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Loss of regulatory capacity in Treg cells following rhinovirus infection


Abstract

BACKGROUND

Respiratory infections with rhinoviruses (RV) are strongly associated with development and exacerbations of asthma, and they pose an additional health risk for subjects with allergy.

OBJECTIVE

How RV infections and chronic allergic diseases are linked and what role RV plays in the breaking of tolerance in regulatory T (Treg) cells is unknown. Therefore, this study aims to investigate the effects of RV on Treg cells.

METHODS

Treg cells were isolated from subjects with asthma and controls after experimental infection with the RV-A16 (RV16) and analyzed with next-generation sequencing. Additionally, suppression assays, quantitative PCR assays, and protein quantifications were performed with Treg cells after in vitro RV16 infection.

RESULTS

RV16 induced a strong antiviral response in Treg cells from subjects with asthma and controls, including the upregulation of IFI44L, MX1, ISG15, IRF7, and STAT1. In subjects with asthma, the inflammatory response was exaggerated and showed a dysregulated immune response compared with that in the controls. Furthermore, subjects with asthma failed to upregulate several immunosuppressive molecules such as CTLA4 and CD69, and they upregulated the inflammasome-related genes PYCARD and AIM2. Additionally, RV16 reduced the suppressive capacity of Treg cells from healthy subjects and subjects with asthma in vitro and increased T$_{H}$2 cell-type cytokine production.

CONCLUSIONS

Treg cells from healthy subjects and subjects with asthma displayed an antiviral response after RV infection and showed reduced suppressive capacity. These data suggest that Treg cell function might be altered or impaired during RV infections, which might play an important role in the association between RV and the development of asthma and asthma exacerbations.

Abstract

BACKGROUND

Respiratory infections with rhinoviruses (RV) are strongly associated with development and exacerbations of asthma, and they pose an additional health risk for subjects with allergy.

OBJECTIVE

How RV infections and chronic allergic diseases are linked and what role RV plays in the breaking of tolerance in regulatory T (Treg) cells is unknown. Therefore, this study aims to investigate the effects of RV on Treg cells.

METHODS

Treg cells were isolated from subjects with asthma and controls after experimental infection with the RV-A16 (RV16) and analyzed with next-generation sequencing. Additionally, suppression assays, quantitative PCR assays, and protein quantifications were performed with Treg cells after in vitro RV16 infection.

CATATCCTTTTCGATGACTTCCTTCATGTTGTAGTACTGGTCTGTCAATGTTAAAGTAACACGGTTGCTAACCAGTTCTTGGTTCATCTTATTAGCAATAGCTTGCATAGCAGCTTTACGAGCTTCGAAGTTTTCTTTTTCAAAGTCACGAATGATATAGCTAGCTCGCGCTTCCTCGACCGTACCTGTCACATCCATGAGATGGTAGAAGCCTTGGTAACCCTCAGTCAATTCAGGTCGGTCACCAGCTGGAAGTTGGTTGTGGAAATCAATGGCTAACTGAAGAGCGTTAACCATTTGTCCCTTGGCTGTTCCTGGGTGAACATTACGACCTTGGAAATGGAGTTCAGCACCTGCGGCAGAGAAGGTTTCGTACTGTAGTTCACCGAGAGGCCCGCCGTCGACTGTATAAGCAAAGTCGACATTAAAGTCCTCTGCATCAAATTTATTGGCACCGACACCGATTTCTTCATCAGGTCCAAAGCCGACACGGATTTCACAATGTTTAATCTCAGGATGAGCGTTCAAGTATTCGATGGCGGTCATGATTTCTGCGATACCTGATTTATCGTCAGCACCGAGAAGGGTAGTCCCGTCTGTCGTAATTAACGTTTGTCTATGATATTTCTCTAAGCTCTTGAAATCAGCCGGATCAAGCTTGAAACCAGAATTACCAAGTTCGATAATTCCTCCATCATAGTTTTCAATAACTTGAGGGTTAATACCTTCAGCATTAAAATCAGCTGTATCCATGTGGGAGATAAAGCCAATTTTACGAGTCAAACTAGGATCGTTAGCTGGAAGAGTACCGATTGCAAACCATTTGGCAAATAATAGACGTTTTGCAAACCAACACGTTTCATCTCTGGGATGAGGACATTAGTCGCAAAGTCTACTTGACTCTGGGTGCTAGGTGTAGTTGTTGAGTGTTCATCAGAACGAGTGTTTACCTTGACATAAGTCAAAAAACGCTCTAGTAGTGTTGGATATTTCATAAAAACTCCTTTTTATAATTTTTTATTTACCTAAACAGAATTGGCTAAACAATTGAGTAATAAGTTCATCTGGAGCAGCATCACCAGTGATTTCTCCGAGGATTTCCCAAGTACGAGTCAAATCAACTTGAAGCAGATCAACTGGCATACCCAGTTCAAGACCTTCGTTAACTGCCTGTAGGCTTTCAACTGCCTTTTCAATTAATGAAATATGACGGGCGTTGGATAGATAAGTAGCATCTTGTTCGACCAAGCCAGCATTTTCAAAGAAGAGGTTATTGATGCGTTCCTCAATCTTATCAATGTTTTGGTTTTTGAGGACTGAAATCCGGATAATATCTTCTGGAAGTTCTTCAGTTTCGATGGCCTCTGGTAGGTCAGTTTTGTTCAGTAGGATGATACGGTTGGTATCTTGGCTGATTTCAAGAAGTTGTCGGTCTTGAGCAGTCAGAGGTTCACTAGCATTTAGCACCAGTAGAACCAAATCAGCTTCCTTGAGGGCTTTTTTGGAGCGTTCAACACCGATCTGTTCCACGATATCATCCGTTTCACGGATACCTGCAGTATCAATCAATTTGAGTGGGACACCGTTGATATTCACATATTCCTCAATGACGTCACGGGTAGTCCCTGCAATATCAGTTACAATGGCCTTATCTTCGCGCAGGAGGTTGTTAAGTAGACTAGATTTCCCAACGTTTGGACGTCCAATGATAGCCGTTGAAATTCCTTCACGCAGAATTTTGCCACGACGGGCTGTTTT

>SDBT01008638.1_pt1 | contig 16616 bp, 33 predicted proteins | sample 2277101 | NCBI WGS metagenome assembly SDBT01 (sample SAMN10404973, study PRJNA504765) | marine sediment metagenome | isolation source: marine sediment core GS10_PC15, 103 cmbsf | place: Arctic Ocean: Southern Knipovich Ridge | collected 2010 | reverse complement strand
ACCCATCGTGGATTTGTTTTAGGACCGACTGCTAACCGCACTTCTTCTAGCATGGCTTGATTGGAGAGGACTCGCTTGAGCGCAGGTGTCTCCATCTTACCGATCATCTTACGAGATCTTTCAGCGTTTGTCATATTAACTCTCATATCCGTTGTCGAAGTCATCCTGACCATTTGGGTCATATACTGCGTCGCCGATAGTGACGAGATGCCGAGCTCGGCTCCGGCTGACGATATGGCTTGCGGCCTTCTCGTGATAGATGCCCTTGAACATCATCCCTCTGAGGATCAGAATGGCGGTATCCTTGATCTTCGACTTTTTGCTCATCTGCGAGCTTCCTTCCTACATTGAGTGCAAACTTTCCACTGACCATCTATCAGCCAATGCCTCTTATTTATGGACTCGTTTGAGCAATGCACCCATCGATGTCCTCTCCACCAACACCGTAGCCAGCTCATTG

RESULTS

RV16 induced a strong antiviral response in Treg cells from subjects with asthma and controls, including the upregulation of IFI44L, MX1, ISG15, IRF7, and STAT1. In subjects with asthma, the inflammatory response was exaggerated and showed a dysregulated immune response compared with that in the controls. Furthermore, subjects with asthma failed to upregulate several immunosuppressive molecules such as CTLA4 and CD69, and they upregulated the inflammasome-related genes PYCARD and AIM2. Additionally, RV16 reduced the suppressive capacity of Treg cells from healthy subjects and subjects with asthma in vitro and increased T$_{H}$2 cell-type cytokine production.

CONCLUSIONS

Treg cells from healthy subjects and subjects with asthma displayed an antiviral response after RV infection and showed reduced suppressive capacity. These data suggest that Treg cell function might be altered or impaired during RV infections, which might play an important role in the association between RV and the development of asthma and asthma exacerbations.

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Additional indexing

Item Type:Journal Article, refereed, original work
Communities & Collections:04 Faculty of Medicine > Functional Genomics Center Zurich
04 Faculty of Medicine > Swiss Institute of Allergy and Asthma Research
Dewey Decimal Classification:570 Life sciences; biology
610 Medicine & health
Scopus Subject Areas:Health Sciences > Immunology and Allergy
Life Sciences > Immunology
Language:English
Date:October 2021
Deposited On:06 Jan 2022 14:31
Last Modified:25 Feb 2024 02:51
Publisher:Elsevier
ISSN:0091-6749
OA Status:Closed
Free access at:Publisher DOI. An embargo period may apply.
Publisher DOI:https://doi.org/10.1016/j.jaci.2021.05.045
PubMed ID:34153372
Full text not available from this repository.